Tech

Navy Develops Helmet For Augmented Reality Underwater

By Victor Thomson , Jun 06, 2016 04:00 AM EDT
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U.S. Navy researchers have developed a futuristic high-tech helmet for underwater personnel. The helmet comes with an augmented reality (AR) enabled display.

Tech Times reports that the device features design inspired from the world of sci-fi. Navy's augmented reality helmet aims to increase the efficiency and safety of divers in the line of duty.

Neoprene gloves hinder precision, while standard diving masks narrow down the field of view. The Navy acknowledged their needs and developed an underwater head-up display (HUD) prototype that eliminates the need for a smartwatch display.

The new AR diving helmet allows divers to tap into sonar data and check their location. The device can make the work of professional divers easier and more streamlined.

According to Ars Technica, augmented reality displays have already been used by the military for decades. However, their usage has been confined traditionally to the Air Force. They have been used in aircraft cockpits in the form of "heads up" displays, as well, has been integrated more recently directly into helmets.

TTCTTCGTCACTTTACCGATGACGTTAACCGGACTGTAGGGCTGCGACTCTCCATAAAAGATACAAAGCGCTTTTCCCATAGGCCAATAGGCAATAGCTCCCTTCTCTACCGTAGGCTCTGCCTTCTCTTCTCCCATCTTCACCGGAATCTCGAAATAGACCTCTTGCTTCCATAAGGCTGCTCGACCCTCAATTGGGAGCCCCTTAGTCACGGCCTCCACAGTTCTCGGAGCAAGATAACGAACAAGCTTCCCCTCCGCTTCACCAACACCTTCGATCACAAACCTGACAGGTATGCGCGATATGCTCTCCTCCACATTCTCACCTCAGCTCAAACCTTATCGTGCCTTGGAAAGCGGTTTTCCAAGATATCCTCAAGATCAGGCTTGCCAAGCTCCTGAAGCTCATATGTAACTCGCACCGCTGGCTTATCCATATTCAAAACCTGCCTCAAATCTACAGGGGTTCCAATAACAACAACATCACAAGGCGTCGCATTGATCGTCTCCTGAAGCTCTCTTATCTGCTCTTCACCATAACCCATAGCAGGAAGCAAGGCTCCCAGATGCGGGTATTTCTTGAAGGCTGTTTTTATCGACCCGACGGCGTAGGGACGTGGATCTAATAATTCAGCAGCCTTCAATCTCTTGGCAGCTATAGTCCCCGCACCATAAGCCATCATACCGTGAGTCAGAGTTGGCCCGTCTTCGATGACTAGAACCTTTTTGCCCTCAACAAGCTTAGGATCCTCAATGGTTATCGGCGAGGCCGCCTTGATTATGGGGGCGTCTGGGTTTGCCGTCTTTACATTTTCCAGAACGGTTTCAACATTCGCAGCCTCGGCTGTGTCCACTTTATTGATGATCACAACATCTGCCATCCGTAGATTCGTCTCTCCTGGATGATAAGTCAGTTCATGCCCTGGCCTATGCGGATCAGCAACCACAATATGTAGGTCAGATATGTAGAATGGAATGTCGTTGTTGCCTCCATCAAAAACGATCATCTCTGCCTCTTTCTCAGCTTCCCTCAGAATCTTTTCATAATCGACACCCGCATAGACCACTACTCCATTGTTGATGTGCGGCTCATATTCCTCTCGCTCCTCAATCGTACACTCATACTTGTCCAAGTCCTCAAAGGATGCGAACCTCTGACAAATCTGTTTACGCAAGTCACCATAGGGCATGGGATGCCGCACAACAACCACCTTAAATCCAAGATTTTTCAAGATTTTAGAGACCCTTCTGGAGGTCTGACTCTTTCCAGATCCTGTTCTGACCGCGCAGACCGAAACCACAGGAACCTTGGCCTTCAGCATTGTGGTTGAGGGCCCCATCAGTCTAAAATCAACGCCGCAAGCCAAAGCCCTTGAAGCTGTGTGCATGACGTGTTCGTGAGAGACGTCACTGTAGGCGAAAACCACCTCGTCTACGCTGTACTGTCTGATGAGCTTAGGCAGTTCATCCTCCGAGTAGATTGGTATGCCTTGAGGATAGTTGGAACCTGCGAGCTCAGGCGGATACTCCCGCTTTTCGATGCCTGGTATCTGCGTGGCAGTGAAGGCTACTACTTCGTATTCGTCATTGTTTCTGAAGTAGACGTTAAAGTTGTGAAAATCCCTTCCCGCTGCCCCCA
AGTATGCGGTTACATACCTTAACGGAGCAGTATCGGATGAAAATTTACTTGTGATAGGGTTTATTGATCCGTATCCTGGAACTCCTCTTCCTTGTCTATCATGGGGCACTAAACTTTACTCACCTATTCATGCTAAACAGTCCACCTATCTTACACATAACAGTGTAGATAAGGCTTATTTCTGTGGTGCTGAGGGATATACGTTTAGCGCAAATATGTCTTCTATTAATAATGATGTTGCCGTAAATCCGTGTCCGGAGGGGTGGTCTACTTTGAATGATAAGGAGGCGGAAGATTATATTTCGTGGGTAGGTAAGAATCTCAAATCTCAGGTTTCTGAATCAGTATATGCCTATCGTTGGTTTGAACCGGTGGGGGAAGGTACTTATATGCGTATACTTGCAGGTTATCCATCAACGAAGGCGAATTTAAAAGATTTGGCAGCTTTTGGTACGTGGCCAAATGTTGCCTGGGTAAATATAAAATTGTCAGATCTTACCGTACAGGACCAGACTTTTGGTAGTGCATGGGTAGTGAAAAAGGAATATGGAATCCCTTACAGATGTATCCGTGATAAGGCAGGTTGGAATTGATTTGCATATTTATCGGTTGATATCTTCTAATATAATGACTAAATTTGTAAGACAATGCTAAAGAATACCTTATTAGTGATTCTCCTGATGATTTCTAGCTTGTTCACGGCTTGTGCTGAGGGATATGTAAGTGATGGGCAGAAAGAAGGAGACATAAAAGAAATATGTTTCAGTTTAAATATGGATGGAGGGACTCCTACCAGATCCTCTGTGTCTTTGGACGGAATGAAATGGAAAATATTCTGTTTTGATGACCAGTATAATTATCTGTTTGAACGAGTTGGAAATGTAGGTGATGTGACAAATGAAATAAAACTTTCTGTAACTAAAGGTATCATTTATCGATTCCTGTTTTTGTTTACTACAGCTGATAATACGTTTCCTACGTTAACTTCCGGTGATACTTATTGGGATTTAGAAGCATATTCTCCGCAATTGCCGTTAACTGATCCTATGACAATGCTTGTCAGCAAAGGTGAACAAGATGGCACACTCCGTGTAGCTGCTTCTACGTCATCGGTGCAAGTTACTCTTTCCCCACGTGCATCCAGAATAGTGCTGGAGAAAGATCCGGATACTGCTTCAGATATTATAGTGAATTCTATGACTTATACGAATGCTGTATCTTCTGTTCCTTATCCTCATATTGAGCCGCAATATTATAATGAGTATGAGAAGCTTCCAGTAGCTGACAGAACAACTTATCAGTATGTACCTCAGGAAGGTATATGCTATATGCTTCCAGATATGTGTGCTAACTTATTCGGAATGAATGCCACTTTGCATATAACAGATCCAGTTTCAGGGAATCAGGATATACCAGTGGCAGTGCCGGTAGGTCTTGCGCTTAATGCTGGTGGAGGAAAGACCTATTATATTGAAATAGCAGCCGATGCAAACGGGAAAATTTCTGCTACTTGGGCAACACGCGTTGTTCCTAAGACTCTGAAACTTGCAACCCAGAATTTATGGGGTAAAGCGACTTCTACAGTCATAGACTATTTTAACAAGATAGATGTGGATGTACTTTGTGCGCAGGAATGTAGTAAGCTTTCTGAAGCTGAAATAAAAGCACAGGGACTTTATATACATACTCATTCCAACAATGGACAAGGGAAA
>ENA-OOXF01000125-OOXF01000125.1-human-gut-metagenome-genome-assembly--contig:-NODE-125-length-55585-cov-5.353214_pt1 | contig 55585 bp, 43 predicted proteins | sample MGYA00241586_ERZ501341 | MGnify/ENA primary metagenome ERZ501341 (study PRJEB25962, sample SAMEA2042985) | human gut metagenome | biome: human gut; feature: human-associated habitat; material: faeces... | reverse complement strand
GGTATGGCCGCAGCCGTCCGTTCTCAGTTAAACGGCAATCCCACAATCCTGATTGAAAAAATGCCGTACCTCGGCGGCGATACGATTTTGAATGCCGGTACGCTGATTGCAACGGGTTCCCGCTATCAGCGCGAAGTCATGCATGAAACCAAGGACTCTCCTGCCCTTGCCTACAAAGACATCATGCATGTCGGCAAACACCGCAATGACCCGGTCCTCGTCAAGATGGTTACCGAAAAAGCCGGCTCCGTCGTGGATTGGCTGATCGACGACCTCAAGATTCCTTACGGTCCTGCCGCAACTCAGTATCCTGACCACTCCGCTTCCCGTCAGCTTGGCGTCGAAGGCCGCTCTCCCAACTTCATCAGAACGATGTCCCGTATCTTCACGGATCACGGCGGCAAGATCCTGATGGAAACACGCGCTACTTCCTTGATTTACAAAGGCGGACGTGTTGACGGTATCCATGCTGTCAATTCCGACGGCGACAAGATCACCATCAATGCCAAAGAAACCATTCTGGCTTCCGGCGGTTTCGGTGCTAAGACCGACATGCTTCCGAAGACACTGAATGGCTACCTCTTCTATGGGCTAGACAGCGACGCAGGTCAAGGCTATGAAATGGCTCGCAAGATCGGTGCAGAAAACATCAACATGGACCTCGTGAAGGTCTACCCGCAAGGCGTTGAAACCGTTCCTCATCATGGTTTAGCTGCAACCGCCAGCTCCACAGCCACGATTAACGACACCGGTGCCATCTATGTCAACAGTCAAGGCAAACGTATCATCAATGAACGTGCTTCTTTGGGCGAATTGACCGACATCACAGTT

AR technology can give pilots the ability to look through the aircraft and see the ground below them and the skies around them. But with the new diver helmet developed by the engineers at the U.S. Navy's Naval Surface Warfare Center Panama City Division (NSWC PCD), now augmented reality is going underwater.

The built-in "heads up" display can locate the objects divers are looking for, guide them to where they need to be and even "see" in near-zero visibility. The device called Divers Augmented Vision Display (DAVID) is presented on U.S. Navy's website.

DAVID is similar to other augmented reality displays used in the industrial fields such as maintenance and aircraft manufacturing.

According to the U.S. Navy, the helmet can display data transmitted from a boat above and high-resolution sonar imagery overlaid on the environment around the diver. The project is led by Dennis Gallagher, Underwater Systems Development Project Engineer. The first underwater tests are scheduled for October.

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